At the Nth in Las Vegas recently, I was in a Masterclass with The Balvenie Ambassadors. The gentlemen had scraped together their resources and brought us the entire 17 year line of Balvenie offerings. I have to say, although I have admired the marketing of Balvenie for some time I have never been one to try varieties of The Balvenie. That has changed.

We started the tasting with the Madeira Cask. At first, the Madeira Island is off of the coast of Africa. Not in Spain.

The nose offers up floral and fruits. The actual taste is a bit different, some plums, raisins, and cigar smoke. Confusing. Though this sounds heavy the finish was very light. Of all of the 17 this was the only one I have notes on as having a light finish.

Then we have the 17yr. Rum Cask. As you would expect, brown sugar, caramels, and bananas jump out of the glass. On the palate, bananas and I thought liquorice. It was a very different scotch offering for me, I’m sure some would really enjoy it, rum lovers come to mind.

I have a greater appreciation now for Olosoro Sherry wood. The 17yr Sherry Oak really shines with fruit. On the nose, Sherry wood, caramels, and creme brulee. On the tongue, I got caramels and again, bananas. Very fruity, very much a dessert type of scotch. This one really breaks the mold of what the average person thinks of as scotch.

And now, Oak, yes, American White Oak. It is a wonderful thing! The 17yr. New Oak is a real crowd pleaser in my eyes. Very light on the nose, and smooth, silky cream with slight smoke on the palate. I think that this is an easy introduction to scotch for a non-scotch drinker.

And for the record, I really like Bourbon. The 17yr. New Wood Balvenie really hits a bourbon drinker in the sweet spot. Having used bourbon barells for a considerate time. This spirit has a very sweet vanilla taste. I was told that possibly Jim Beam barrels were used. The finish left a nice butterscotch  and sugars on my tongue. I really like this one!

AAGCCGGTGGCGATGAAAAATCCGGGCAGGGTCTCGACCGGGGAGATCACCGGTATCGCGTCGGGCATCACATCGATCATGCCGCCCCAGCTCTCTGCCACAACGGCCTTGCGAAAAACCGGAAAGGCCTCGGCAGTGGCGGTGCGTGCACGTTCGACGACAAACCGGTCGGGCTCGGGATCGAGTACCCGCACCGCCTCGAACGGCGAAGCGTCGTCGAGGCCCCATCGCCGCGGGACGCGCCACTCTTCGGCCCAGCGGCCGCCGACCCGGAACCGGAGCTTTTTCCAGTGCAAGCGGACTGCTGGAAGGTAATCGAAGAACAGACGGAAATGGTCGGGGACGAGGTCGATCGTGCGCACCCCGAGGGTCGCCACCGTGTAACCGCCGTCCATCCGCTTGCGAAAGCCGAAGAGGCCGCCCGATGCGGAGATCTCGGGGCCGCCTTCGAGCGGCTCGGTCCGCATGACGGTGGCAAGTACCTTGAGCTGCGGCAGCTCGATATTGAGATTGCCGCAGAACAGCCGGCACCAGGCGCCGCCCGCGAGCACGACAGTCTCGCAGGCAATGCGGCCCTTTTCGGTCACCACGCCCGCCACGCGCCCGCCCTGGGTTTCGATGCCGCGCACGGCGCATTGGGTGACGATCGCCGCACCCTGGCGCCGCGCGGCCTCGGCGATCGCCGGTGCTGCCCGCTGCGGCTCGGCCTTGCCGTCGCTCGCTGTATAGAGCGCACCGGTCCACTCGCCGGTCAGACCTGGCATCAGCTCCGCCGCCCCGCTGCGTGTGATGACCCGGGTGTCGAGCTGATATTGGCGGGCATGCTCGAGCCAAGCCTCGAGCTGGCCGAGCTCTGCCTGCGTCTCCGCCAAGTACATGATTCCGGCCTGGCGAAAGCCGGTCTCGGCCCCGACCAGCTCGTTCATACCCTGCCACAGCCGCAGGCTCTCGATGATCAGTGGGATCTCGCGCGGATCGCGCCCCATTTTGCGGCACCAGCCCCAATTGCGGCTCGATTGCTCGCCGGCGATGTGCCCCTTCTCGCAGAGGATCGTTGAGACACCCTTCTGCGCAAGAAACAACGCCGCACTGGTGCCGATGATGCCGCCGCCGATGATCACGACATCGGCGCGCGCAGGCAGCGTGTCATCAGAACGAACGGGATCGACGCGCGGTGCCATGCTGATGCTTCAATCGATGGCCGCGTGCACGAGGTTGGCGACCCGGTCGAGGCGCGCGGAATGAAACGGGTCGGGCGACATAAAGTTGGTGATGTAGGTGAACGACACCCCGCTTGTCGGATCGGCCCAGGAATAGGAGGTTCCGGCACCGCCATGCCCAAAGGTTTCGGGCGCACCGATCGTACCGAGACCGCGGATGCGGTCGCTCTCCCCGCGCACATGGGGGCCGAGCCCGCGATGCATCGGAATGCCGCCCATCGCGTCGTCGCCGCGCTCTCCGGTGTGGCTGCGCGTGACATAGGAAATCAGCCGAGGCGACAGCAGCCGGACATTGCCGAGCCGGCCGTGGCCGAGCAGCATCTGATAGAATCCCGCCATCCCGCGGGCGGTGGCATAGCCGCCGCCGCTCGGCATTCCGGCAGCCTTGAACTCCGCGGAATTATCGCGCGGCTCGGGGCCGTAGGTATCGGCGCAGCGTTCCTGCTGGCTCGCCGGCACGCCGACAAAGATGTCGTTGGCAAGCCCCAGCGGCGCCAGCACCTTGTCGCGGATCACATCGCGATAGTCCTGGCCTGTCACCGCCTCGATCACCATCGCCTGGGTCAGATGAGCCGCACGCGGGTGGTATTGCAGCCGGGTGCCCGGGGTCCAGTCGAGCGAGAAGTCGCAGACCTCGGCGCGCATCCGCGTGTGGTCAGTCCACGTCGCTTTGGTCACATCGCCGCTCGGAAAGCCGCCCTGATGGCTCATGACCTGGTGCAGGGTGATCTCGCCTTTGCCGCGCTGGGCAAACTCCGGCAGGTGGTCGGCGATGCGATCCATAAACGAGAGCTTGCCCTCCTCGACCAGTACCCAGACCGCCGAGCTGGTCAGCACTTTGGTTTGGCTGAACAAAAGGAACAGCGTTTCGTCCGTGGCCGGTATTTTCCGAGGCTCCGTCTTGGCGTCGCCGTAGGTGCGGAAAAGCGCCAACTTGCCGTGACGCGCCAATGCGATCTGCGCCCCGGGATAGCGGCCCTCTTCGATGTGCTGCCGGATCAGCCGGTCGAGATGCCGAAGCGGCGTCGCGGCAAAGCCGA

“And now for something completely different!” – MP.

The Balvenie 17yr. Islay Cask. (pause) yes, lets take Balvenie and let it rest in a Laphroaig cask. Brilliant! This is a hard to write about, but a wonderful peated scotch from Balvenie is a rare, and unusual thing. I have yet to get my hands on this one but will look for it. If you come across it try it. Or buy it. If you don’t like it, you can find a buyer, I promise.

Finally, a peated offering called Peated Cask. 17yr. and a bit lighter than the Islay cask. The Balvenie architects came up with a special peat rendering to develop this one. It has a traditional vanilla and smooth texture to it with a kick of peat. It is nice.

All seven of these Balvenie’s share a common DNA. That of Honey Sweetness, and of course the guidance of David Stewart. It should be noted that Balvenie is not owned by a corporation. They are family owned and enjoy that freedom. I am particularly fond of their traditional marketing and attention to detail in how they craft their whisky. I do entrust that they will continue their excellence.

As a side, The Balvenie is having a bit of a “road trip” through America with two ambassadors. You can find out more at their home page. I will probably post something exclusively about that event soon.

I would encourage you to explore these offerings and if you have any of them, you might want to secure  some more if you can. They are limited(hint).

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